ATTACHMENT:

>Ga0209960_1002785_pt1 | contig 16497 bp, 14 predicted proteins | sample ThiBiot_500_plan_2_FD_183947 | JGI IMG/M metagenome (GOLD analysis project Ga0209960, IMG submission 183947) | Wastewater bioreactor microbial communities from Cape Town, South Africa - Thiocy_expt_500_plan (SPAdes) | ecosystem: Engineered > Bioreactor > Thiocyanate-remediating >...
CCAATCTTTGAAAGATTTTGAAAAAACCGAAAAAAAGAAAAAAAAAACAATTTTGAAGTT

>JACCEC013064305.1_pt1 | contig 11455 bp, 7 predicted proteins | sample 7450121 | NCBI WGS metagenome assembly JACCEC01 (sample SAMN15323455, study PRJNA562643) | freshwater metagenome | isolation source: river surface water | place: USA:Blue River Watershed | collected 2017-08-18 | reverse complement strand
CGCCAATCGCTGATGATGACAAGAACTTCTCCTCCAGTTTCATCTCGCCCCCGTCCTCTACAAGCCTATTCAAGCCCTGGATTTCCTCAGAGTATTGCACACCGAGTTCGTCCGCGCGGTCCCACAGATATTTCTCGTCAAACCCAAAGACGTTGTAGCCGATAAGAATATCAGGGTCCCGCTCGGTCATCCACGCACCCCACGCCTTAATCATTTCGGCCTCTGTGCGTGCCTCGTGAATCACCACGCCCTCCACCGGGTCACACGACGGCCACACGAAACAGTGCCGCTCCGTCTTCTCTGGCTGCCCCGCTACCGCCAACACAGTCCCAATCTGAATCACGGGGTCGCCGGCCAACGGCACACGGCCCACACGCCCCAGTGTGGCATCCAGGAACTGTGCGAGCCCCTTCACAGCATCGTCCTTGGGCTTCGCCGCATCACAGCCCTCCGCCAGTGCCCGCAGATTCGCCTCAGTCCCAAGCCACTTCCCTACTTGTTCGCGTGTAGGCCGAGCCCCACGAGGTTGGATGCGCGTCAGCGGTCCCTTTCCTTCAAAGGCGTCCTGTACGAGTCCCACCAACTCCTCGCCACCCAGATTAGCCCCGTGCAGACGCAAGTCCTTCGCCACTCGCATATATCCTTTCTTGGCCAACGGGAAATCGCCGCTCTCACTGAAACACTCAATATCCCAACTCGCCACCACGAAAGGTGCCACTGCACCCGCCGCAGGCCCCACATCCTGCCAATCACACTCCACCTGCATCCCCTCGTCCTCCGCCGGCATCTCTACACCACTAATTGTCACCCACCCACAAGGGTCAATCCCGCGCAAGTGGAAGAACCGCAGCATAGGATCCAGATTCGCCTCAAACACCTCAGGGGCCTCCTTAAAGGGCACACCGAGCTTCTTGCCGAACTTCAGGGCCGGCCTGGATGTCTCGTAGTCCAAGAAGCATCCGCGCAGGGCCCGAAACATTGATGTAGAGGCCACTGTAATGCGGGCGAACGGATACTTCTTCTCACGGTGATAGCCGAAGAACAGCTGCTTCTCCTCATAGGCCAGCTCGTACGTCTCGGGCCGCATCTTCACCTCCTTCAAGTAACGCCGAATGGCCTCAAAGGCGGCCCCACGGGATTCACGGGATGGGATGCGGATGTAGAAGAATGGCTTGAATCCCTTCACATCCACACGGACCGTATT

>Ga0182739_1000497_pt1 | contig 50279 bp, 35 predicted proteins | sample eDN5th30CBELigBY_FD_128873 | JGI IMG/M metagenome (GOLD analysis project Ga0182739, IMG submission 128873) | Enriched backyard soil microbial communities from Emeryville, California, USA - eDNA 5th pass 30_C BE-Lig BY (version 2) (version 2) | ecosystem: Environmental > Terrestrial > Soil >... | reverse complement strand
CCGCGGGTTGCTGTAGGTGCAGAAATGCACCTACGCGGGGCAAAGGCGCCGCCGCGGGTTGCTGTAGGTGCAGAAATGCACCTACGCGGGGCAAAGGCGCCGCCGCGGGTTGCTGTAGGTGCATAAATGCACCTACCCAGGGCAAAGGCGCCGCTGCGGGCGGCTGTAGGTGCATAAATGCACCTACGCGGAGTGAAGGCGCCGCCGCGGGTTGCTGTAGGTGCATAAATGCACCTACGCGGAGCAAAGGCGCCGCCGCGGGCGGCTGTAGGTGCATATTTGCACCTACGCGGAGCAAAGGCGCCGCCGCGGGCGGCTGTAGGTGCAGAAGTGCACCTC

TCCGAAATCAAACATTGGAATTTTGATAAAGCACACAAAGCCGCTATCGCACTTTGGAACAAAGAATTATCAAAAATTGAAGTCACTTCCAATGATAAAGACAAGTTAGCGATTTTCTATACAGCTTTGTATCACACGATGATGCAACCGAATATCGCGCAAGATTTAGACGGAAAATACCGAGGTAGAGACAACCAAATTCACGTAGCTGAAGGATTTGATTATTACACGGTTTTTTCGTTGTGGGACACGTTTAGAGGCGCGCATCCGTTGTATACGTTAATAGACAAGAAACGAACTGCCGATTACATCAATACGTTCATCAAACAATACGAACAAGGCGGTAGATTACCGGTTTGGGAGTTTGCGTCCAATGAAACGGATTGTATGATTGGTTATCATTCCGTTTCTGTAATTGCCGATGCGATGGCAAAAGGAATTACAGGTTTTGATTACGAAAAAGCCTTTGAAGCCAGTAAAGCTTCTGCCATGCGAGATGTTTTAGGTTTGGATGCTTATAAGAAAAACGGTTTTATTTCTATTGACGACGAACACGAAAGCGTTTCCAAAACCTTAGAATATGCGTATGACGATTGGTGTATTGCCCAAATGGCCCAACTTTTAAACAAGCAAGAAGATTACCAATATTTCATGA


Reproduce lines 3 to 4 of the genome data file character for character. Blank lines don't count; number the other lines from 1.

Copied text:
>JACCEC013064305.1_pt1 | contig 11455 bp, 7 predicted proteins | sample 7450121 | NCBI WGS metagenome assembly JACCEC01 (sample SAMN15323455, study PRJNA562643) | freshwater metagenome | isolation source: river surface water | place: USA:Blue River Watershed | collected 2017-08-18 | reverse complement strand
CGCCAATCGCTGATGATGACAAGAACTTCTCCTCCAGTTTCATCTCGCCCCCGTCCTCTACAAGCCTATTCAAGCCCTGGATTTCCTCAGAGTATTGCACACCGAGTTCGTCCGCGCGGTCCCACAGATATTTCTCGTCAAACCCAAAGACGTTGTAGCCGATAAGAATATCAGGGTCCCGCTCGGTCATCCACGCACCCCACGCCTTAATCATTTCGGCCTCTGTGCGTGCCTCGTGAATCACCACGCCCTCCACCGGGTCACACGACGGCCACACGAAACAGTGCCGCTCCGTCTTCTCTGGCTGCCCCGCTACCGCCAACACAGTCCCAATCTGAATCACGGGGTCGCCGGCCAACGGCACACGGCCCACACGCCCCAGTGTGGCATCCAGGAACTGTGCGAGCCCCTTCACAGCATCGTCCTTGGGCTTCGCCGCATCACAGCCCTCCGCCAGTGCCCGCAGATTCGCCTCAGTCCCAAGCCACTTCCCTACTTGTTCGCGTGTAGGCCGAGCCCCACGAGGTTGGATGCGCGTCAGCGGTCCCTTTCCTTCAAAGGCGTCCTGTACGAGTCCCACCAACTCCTCGCCACCCAGATTAGCCCCGTGCAGACGCAAGTCCTTCGCCACTCGCATATATCCTTTCTTGGCCAACGGGAAATCGCCGCTCTCACTGAAACACTCAATATCCCAACTCGCCACCACGAAAGGTGCCACTGCACCCGCCGCAGGCCCCACATCCTGCCAATCACACTCCACCTGCATCCCCTCGTCCTCCGCCGGCATCTCTACACCACTAATTGTCACCCACCCACAAGGGTCAATCCCGCGCAAGTGGAAGAACCGCAGCATAGGATCCAGATTCGCCTCAAACACCTCAGGGGCCTCCTTAAAGGGCACACCGAGCTTCTTGCCGAACTTCAGGGCCGGCCTGGATGTCTCGTAGTCCAAGAAGCATCCGCGCAGGGCCCGAAACATTGATGTAGAGGCCACTGTAATGCGGGCGAACGGATACTTCTTCTCACGGTGATAGCCGAAGAACAGCTGCTTCTCCTCATAGGCCAGCTCGTACGTCTCGGGCCGCATCTTCACCTCCTTCAAGTAACGCCGAATGGCCTCAAAGGCGGCCCCACGGGATTCACGGGATGGGATGCGGATGTAGAAGAATGGCTTGAATCCCTTCACATCCACACGGACCGTATT